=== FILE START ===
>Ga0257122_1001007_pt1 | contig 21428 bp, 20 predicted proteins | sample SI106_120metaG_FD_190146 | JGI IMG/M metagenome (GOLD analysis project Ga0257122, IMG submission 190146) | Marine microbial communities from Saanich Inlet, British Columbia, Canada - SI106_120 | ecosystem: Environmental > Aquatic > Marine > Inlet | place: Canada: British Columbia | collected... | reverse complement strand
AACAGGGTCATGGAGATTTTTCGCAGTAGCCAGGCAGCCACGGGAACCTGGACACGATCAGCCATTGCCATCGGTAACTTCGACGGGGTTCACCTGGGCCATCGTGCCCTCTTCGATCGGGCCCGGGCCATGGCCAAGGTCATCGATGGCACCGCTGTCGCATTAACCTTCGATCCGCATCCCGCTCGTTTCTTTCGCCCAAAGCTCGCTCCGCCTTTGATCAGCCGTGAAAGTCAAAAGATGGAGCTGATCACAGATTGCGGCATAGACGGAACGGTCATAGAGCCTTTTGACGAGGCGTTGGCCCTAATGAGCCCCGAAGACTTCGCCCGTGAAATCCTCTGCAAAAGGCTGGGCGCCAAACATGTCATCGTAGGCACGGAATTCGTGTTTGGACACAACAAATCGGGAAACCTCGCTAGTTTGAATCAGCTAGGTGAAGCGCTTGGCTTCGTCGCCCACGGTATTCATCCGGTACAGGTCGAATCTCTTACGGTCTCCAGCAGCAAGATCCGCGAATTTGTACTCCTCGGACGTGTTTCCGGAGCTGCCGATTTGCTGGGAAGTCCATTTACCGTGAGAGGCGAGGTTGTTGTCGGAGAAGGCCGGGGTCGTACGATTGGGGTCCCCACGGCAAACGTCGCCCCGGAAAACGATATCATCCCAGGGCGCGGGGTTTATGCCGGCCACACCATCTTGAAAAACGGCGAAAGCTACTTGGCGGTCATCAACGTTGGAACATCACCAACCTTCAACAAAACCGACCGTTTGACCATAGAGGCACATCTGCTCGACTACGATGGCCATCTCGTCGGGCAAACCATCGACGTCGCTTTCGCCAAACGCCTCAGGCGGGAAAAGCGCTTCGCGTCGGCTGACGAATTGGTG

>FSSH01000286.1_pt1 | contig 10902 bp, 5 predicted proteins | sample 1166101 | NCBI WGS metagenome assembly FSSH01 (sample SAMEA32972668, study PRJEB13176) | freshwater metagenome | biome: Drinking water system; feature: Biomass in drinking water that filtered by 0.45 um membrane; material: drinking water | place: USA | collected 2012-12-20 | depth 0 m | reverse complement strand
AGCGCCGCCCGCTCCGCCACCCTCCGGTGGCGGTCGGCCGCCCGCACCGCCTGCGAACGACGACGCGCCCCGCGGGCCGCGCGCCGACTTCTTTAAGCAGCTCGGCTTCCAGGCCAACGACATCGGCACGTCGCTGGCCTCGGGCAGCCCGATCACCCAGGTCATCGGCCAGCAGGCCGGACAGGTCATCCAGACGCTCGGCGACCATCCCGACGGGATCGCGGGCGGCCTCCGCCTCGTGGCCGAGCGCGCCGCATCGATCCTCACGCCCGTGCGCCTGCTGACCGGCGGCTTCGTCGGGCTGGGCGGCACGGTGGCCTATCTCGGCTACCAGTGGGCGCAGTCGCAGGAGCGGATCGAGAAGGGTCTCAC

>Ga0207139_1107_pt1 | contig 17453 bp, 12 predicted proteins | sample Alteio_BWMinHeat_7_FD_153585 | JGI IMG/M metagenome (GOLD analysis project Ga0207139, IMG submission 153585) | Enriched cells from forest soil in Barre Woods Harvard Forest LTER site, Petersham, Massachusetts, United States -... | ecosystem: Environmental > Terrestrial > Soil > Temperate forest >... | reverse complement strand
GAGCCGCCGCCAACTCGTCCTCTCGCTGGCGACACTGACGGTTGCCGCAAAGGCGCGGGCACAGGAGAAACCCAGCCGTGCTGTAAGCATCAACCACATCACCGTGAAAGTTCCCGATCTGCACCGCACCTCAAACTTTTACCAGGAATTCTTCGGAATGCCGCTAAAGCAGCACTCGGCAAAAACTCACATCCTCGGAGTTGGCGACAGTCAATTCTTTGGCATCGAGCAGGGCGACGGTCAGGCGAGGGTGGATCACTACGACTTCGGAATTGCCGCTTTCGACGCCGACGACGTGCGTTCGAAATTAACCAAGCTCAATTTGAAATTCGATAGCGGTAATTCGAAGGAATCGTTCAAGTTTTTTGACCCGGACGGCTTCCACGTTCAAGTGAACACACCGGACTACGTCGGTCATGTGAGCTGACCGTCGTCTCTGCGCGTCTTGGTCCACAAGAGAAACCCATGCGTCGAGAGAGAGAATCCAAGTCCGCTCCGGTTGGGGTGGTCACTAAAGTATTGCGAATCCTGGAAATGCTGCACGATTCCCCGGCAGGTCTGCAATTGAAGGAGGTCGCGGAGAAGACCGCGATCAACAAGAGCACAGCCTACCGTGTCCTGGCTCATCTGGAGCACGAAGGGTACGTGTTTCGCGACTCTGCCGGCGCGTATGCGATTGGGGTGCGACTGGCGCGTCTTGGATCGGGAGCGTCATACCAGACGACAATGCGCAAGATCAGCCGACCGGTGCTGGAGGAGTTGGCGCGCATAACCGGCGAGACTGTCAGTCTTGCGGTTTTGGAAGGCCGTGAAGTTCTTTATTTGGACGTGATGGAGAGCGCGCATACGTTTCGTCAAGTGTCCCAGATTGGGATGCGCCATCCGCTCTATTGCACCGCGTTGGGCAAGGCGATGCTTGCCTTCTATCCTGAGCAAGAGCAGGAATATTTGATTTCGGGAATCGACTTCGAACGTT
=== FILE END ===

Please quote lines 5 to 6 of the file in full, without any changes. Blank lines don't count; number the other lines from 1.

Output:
>Ga0207139_1107_pt1 | contig 17453 bp, 12 predicted proteins | sample Alteio_BWMinHeat_7_FD_153585 | JGI IMG/M metagenome (GOLD analysis project Ga0207139, IMG submission 153585) | Enriched cells from forest soil in Barre Woods Harvard Forest LTER site, Petersham, Massachusetts, United States -... | ecosystem: Environmental > Terrestrial > Soil > Temperate forest >... | reverse complement strand
GAGCCGCCGCCAACTCGTCCTCTCGCTGGCGACACTGACGGTTGCCGCAAAGGCGCGGGCACAGGAGAAACCCAGCCGTGCTGTAAGCATCAACCACATCACCGTGAAAGTTCCCGATCTGCACCGCACCTCAAACTTTTACCAGGAATTCTTCGGAATGCCGCTAAAGCAGCACTCGGCAAAAACTCACATCCTCGGAGTTGGCGACAGTCAATTCTTTGGCATCGAGCAGGGCGACGGTCAGGCGAGGGTGGATCACTACGACTTCGGAATTGCCGCTTTCGACGCCGACGACGTGCGTTCGAAATTAACCAAGCTCAATTTGAAATTCGATAGCGGTAATTCGAAGGAATCGTTCAAGTTTTTTGACCCGGACGGCTTCCACGTTCAAGTGAACACACCGGACTACGTCGGTCATGTGAGCTGACCGTCGTCTCTGCGCGTCTTGGTCCACAAGAGAAACCCATGCGTCGAGAGAGAGAATCCAAGTCCGCTCCGGTTGGGGTGGTCACTAAAGTATTGCGAATCCTGGAAATGCTGCACGATTCCCCGGCAGGTCTGCAATTGAAGGAGGTCGCGGAGAAGACCGCGATCAACAAGAGCACAGCCTACCGTGTCCTGGCTCATCTGGAGCACGAAGGGTACGTGTTTCGCGACTCTGCCGGCGCGTATGCGATTGGGGTGCGACTGGCGCGTCTTGGATCGGGAGCGTCATACCAGACGACAATGCGCAAGATCAGCCGACCGGTGCTGGAGGAGTTGGCGCGCATAACCGGCGAGACTGTCAGTCTTGCGGTTTTGGAAGGCCGTGAAGTTCTTTATTTGGACGTGATGGAGAGCGCGCATACGTTTCGTCAAGTGTCCCAGATTGGGATGCGCCATCCGCTCTATTGCACCGCGTTGGGCAAGGCGATGCTTGCCTTCTATCCTGAGCAAGAGCAGGAATATTTGATTTCGGGAATCGACTTCGAACGTT